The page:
BIG INTERVIEW: Former world super-middleweight boxing champion Robin Reid
Robin Reid could have – perhaps should have – been the one to throw the spanner in the works of Joe Calzaghe’s flawless boxing career.
The legendary former world super-middleweight champion retired undefeated from 46 bouts and is arguably, pound-for-pound, the most talented pugilist Great Britain has ever produced.
With his fast hands, punching power coupled with an evasive style, the Welshman scored famous wins over high-class opposition such as Jeff Lacy, Mikkel Kessler and Bernard Hopkins.
And he will always be mentioned in the conversation when talk turns to the greatest fighters of all time. But Calzaghe’s career almost came unstuck during the third defence of his WBO world crown.
Pitched to face Reid – who at the time was a former WBC world champion – at the Newcastle Arena in the early part of 1999, Calzaghe was given the fight of his life.
The contest is still remembered more than 20 years on – the fact that Calzaghe left the ring a winner courtesy of a controversial split decision adds to the fight’s mystique. Even to this day, many boxing experts believe Reid was the winner and it is a measure of just how close the contest was that Calzaghe only ever won by one other split decision – when he defeated American Hopkins in the penultimate fight of his career.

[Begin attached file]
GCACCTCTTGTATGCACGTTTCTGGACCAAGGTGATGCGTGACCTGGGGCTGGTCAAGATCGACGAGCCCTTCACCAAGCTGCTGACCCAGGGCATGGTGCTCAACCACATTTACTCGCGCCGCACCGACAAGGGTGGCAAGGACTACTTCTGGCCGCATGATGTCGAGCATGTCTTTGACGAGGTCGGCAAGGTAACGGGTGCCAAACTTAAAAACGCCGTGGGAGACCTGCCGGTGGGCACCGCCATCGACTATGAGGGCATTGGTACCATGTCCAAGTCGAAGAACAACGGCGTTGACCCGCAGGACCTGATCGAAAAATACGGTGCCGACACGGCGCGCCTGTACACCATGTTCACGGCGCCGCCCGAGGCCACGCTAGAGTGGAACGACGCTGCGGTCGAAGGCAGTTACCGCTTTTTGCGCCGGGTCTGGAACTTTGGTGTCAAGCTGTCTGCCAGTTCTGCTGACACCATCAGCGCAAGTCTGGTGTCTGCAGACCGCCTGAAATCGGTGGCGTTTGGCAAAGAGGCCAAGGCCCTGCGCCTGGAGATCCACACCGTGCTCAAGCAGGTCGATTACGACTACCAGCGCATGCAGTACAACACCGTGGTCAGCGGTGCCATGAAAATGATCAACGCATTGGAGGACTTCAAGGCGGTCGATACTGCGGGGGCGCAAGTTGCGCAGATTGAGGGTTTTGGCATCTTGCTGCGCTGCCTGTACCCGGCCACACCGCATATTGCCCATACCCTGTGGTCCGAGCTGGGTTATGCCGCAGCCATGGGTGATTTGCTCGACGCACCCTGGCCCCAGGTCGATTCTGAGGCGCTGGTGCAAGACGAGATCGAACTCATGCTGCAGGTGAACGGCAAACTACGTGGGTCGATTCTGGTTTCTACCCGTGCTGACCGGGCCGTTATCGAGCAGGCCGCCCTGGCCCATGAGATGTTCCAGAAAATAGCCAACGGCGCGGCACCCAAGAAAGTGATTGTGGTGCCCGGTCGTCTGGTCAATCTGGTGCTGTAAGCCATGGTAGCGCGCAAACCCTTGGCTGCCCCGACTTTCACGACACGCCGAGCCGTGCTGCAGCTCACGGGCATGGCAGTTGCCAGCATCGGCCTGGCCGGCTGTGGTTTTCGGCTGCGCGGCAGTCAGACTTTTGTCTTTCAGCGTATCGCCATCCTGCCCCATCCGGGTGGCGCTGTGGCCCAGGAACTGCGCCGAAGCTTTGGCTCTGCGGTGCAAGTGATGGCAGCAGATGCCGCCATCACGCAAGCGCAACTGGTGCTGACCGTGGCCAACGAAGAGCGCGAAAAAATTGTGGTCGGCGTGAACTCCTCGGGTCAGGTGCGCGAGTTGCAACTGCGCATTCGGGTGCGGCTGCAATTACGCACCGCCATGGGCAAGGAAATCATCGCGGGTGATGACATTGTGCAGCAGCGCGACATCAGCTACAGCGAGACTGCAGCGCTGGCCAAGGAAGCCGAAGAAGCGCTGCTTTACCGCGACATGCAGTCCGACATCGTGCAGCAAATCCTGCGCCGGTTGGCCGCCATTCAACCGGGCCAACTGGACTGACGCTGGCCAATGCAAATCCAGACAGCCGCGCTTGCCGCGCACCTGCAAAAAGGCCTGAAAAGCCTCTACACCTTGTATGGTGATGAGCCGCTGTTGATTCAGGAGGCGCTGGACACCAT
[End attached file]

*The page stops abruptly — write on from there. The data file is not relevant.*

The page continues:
Unfortunately for Reid, despite England judge Paul Thomas scoring the contest 116-111 in his favour, Americans Robert Byrd and John Duggan gave it the other way.
Reid revealed he is not bitter about losing the fight, but what does rankle is that the rematch never went ahead.
“People say I should have been the one who beat Calzaghe and I just say, ‘Exactly’,” said Reid, who was nicknamed the Reaper Man.
“People still talk about that decision.
“I wasn’t bitter at the time.
“Obviously I was a bit peeved that I never got the decision.
“I knew that it was a close fight and was disappointed that I didn’t get the decision.
“Some people think that I won it by two or three rounds. At the end of the day, it was a close fight, it was a split decision and he got it.
“But the disappointing thing for me is that I never got the rematch – he obviously did not fancy it.
“But the fact that people still talk about it all these years on is testament to what a great fight it was.
“My view on it has changed over the years.